• Drowsiness
  • Fatigue
  • Impaired coordination
  • Decreased ability to concentrate

Xanax’s adverse effects are mostly moderate but can occasionally be severe. Severe side effects of Xanax include:

  • Shortness of breath
  • Trouble speaking
  • Extreme fatigue
  • Increased heart rate
  • Extreme dizziness or passing out
  • Headache
  • Changes in sex drive
  • Memory impairment
  • Irritability
  • Restlessness
  • Severe allergic reaction (this can happen as early as with the first dose)
  • Reduced motivation
  • Depression
  • Suicidal thoughts and behaviors

Taking Xanax with other medications, such as opioid drugs or alcohol, can exacerbate physical symptoms and result in extreme sedation, respiratory depression, coma, or even death. Hence, refrain from taking any medication while on Xanax without talking to your doctor first.

Xanax Abuse and Addiction

Xanax is a Schedule IV controlled substance, meaning it has a significant risk of abuse and addiction. Xanax abuse occurs when someone takes the drug for recreational purposes or in a way that a doctor does not prescribe. Most people abuse Xanax to enjoy its euphoric effects when taken in large doses. However, this practice is dangerous and can soon lead to physical dependence, where one may find it difficult to function normally without the substance. Individuals with an addiction to Xanax may also face various withdrawal symptoms when trying to quit the medication abruptly.

Some of the withdrawal symptoms of Xanax include:

  • Insomnia
  • Irritability
  • Increased tension and anxiety
  • Blurred vision
  • Panic attacks
  • Chest pain
  • Hand tremor
  • Headache
  • Loss of appetite
  • Sweating
  • Difficulty concentrating
  • Dry retching and nausea
  • Heart palpitations
  • Muscle pain and stiffness
  • Psychotic reactions
  • Seizures

Benzodiazepines such as Xanax can cause physical dependence even when used as prescribed. This is why these medications are only recommended for short-term use.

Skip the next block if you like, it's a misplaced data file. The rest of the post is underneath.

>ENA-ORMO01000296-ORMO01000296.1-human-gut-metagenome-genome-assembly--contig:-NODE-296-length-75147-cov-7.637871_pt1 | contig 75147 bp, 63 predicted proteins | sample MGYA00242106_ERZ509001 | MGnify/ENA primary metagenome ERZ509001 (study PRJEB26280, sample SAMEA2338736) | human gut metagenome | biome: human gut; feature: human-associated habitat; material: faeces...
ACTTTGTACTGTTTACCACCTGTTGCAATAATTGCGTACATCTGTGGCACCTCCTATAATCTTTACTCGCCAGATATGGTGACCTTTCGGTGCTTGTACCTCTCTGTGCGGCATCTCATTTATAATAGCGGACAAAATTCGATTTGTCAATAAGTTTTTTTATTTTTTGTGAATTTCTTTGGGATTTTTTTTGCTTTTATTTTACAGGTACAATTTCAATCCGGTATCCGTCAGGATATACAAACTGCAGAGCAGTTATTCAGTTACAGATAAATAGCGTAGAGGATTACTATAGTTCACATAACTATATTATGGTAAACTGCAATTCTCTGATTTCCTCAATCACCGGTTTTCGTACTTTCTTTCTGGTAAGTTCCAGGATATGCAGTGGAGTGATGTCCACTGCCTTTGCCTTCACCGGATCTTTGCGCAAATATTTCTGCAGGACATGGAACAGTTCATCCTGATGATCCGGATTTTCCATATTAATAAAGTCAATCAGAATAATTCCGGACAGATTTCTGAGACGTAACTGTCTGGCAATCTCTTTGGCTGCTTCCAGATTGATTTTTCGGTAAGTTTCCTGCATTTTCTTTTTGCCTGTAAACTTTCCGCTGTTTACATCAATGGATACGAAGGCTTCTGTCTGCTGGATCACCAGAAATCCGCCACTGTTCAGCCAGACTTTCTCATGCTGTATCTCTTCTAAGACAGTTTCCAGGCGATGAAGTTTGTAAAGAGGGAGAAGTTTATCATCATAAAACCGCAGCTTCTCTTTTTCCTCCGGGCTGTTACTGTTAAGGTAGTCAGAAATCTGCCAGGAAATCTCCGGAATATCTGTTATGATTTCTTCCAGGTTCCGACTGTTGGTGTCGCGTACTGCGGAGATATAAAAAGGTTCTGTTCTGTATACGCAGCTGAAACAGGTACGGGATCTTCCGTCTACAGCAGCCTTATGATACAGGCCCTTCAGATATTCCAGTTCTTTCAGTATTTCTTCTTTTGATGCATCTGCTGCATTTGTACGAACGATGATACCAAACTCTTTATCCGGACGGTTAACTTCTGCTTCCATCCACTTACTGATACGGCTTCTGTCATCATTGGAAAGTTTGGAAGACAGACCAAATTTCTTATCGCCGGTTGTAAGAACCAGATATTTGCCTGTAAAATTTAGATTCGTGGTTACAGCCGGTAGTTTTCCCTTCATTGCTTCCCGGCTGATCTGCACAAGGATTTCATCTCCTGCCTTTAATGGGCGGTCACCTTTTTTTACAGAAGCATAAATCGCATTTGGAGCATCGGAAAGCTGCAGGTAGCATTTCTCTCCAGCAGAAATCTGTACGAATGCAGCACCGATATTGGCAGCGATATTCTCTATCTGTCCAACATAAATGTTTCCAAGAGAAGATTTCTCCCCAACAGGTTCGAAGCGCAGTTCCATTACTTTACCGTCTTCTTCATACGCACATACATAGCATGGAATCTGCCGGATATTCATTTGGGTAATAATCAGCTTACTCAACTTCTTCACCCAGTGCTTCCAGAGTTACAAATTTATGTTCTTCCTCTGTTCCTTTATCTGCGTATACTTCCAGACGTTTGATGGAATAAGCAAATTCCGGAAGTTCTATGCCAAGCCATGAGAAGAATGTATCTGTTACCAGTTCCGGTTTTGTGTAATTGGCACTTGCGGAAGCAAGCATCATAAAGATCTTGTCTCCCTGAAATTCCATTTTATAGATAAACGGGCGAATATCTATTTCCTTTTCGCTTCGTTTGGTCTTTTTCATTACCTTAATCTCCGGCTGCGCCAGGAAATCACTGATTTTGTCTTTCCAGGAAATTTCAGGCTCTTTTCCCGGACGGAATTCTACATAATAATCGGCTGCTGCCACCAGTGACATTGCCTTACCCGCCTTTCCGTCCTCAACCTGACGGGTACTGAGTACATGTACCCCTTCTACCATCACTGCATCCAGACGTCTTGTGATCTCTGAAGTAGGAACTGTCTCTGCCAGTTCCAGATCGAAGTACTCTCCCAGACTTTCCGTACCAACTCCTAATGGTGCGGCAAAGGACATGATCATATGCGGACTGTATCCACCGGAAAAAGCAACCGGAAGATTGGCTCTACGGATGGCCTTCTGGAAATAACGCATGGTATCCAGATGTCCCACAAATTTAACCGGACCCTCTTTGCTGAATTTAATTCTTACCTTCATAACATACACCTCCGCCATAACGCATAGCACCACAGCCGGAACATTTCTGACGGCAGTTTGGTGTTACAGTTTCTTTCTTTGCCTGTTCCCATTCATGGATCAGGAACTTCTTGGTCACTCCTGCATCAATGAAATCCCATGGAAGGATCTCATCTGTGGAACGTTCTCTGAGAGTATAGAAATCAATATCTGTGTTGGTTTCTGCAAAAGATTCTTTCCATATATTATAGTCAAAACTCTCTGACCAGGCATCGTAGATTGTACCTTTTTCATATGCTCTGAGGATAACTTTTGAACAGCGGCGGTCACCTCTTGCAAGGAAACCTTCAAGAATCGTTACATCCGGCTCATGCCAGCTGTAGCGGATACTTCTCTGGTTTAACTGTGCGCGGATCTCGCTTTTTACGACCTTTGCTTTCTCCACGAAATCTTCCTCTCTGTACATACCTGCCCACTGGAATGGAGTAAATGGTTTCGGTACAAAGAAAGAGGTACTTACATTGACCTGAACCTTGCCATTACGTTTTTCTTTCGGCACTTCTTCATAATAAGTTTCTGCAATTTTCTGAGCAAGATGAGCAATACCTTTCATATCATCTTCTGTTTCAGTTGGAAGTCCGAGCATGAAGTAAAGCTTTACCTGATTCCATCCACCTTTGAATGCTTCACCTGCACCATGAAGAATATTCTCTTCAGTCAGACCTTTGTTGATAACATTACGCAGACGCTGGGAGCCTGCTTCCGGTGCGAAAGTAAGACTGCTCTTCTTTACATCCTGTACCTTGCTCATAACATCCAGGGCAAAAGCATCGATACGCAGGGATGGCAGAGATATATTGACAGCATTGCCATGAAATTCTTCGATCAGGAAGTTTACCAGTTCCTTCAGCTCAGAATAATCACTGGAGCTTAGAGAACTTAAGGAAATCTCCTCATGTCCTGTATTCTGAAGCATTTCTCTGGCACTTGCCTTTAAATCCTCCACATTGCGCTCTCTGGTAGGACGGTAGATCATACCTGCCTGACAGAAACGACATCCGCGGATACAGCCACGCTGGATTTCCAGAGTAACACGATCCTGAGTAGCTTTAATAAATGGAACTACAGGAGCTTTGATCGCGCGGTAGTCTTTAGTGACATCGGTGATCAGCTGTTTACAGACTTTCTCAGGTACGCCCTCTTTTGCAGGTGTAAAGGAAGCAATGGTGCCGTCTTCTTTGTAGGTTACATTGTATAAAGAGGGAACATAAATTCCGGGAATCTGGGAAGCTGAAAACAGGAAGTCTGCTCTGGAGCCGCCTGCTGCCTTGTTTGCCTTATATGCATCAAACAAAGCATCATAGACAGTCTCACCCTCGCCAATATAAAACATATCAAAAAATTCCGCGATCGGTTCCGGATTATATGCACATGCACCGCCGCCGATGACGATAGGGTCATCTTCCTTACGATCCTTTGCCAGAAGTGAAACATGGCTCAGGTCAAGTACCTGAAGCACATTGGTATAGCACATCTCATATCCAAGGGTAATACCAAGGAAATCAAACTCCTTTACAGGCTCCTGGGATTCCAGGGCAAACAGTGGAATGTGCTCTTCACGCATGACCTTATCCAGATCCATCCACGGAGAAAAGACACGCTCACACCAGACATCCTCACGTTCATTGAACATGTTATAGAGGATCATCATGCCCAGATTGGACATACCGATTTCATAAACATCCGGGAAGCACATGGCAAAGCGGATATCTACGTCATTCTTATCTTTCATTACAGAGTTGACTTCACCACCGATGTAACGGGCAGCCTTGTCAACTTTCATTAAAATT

Xanax Overdose

Overdose is another potential risk of long-term Xanax use. While most doctors start patients on the lowest possible dose and then gradually increase it to a safe level, those who abuse the drug may take an unsafe amount, leading to an accidental overdose. People overdosing on Xanax can lapse into a coma or even die unless immediate medical attention is sought.

Symptoms of a Xanax overdose include:

  • Confusion
  • Impaired coordination
  • Difficulty breathing or labored breathing
  • Difficulty speaking
  • Slow reflexes
  • Loss of consciousness

Call 911 or go to the nearest emergency room if you or a loved one is showing signs of an overdose. Seeking prompt treatment can help prevent a Xanax overdose from ending fatally.

How to Get a Xanax Prescription?

If you are a new patient who has not taken Xanax, you must ensure you are eligible to take the drug. Your doctor will evaluate your mental health condition and determine if it qualifies for Xanax. You will still have to talk to your doctor if you are already taking Xanax and wish to refill your prescription. Your doctor will determine if the prescription drug should be continued or discontinued for your mental health issue.